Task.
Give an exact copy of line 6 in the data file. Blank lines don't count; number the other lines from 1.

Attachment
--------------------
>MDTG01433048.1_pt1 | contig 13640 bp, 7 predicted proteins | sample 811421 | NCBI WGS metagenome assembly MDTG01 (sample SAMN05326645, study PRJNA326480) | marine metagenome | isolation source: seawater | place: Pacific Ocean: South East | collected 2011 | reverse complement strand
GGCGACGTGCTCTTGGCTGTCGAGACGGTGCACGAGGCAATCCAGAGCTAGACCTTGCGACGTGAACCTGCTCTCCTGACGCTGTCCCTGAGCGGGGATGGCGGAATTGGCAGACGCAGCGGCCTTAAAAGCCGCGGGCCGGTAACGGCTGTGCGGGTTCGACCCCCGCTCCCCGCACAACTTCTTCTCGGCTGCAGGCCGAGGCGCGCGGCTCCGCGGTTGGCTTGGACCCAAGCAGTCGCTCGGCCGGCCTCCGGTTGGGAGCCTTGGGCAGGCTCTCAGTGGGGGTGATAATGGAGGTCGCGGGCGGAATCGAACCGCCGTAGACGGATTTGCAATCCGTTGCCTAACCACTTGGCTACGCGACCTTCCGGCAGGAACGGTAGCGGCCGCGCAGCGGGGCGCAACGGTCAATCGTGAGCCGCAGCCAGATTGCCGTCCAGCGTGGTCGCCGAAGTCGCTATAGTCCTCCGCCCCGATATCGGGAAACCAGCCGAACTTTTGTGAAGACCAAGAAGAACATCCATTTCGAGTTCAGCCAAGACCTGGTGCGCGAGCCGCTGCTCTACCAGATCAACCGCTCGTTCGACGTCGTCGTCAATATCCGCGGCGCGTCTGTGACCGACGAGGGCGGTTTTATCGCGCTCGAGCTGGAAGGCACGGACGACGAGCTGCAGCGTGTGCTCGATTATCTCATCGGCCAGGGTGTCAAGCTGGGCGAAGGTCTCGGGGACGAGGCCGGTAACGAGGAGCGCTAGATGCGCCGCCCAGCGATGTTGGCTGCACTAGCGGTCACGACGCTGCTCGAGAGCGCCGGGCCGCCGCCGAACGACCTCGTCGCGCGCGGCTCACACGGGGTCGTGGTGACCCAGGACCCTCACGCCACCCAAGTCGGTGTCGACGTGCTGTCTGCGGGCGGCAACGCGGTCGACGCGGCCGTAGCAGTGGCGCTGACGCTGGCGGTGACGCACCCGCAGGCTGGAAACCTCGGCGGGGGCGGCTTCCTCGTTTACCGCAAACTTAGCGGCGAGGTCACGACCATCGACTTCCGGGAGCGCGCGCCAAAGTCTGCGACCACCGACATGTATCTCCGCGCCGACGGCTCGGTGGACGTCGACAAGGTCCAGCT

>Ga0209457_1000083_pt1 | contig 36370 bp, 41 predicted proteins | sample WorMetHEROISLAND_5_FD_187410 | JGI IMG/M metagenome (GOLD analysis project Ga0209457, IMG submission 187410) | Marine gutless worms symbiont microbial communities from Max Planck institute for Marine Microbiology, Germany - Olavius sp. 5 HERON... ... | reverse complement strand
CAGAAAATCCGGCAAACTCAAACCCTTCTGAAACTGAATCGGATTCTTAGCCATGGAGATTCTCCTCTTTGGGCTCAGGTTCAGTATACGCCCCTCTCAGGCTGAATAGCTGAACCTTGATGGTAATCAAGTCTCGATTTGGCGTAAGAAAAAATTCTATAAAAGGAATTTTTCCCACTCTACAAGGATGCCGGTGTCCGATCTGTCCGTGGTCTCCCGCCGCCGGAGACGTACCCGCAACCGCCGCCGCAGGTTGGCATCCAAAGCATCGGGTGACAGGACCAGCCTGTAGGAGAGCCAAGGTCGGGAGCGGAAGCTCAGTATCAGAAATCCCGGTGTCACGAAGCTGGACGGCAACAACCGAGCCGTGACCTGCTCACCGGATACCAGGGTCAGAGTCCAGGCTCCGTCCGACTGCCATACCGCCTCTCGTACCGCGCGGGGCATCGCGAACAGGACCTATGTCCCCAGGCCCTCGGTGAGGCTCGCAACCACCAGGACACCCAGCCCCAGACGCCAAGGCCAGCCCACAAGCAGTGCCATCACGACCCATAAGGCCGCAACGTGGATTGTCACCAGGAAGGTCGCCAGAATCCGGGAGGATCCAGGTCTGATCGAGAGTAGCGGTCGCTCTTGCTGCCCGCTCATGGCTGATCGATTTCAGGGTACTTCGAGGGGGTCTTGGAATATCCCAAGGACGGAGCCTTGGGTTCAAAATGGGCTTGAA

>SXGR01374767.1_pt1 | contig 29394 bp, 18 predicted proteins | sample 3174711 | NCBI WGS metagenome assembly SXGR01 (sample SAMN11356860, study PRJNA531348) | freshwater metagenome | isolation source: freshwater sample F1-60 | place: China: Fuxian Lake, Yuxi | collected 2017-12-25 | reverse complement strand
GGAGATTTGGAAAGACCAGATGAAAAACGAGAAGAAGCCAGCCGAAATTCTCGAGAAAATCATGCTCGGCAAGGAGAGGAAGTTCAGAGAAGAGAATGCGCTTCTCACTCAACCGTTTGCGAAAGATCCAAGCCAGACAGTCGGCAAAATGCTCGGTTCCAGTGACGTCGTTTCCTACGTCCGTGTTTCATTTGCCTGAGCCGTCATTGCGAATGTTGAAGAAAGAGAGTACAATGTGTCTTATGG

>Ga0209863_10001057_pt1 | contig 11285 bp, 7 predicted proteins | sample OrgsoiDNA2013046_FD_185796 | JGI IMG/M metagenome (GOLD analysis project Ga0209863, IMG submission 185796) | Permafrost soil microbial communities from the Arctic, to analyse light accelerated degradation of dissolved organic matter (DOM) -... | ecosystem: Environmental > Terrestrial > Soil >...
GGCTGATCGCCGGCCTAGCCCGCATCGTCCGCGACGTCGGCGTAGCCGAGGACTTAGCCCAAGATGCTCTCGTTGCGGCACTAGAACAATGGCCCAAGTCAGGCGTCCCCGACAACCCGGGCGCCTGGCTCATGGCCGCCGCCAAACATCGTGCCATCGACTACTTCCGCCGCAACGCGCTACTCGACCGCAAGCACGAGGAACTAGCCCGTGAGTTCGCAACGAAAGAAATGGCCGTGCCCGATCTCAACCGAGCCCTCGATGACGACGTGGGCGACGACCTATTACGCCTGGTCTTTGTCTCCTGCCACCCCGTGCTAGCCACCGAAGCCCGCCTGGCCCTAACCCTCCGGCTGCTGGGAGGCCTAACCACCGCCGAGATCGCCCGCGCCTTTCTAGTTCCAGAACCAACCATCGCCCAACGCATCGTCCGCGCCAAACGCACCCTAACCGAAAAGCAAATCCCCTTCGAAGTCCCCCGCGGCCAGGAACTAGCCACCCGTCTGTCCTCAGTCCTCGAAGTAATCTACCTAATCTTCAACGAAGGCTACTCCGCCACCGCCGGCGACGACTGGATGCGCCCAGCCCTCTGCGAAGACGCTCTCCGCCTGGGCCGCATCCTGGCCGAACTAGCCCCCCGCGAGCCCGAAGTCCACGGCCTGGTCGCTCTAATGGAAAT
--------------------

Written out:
GGAGATTTGGAAAGACCAGATGAAAAACGAGAAGAAGCCAGCCGAAATTCTCGAGAAAATCATGCTCGGCAAGGAGAGGAAGTTCAGAGAAGAGAATGCGCTTCTCACTCAACCGTTTGCGAAAGATCCAAGCCAGACAGTCGGCAAAATGCTCGGTTCCAGTGACGTCGTTTCCTACGTCCGTGTTTCATTTGCCTGAGCCGTCATTGCGAATGTTGAAGAAAGAGAGTACAATGTGTCTTATGG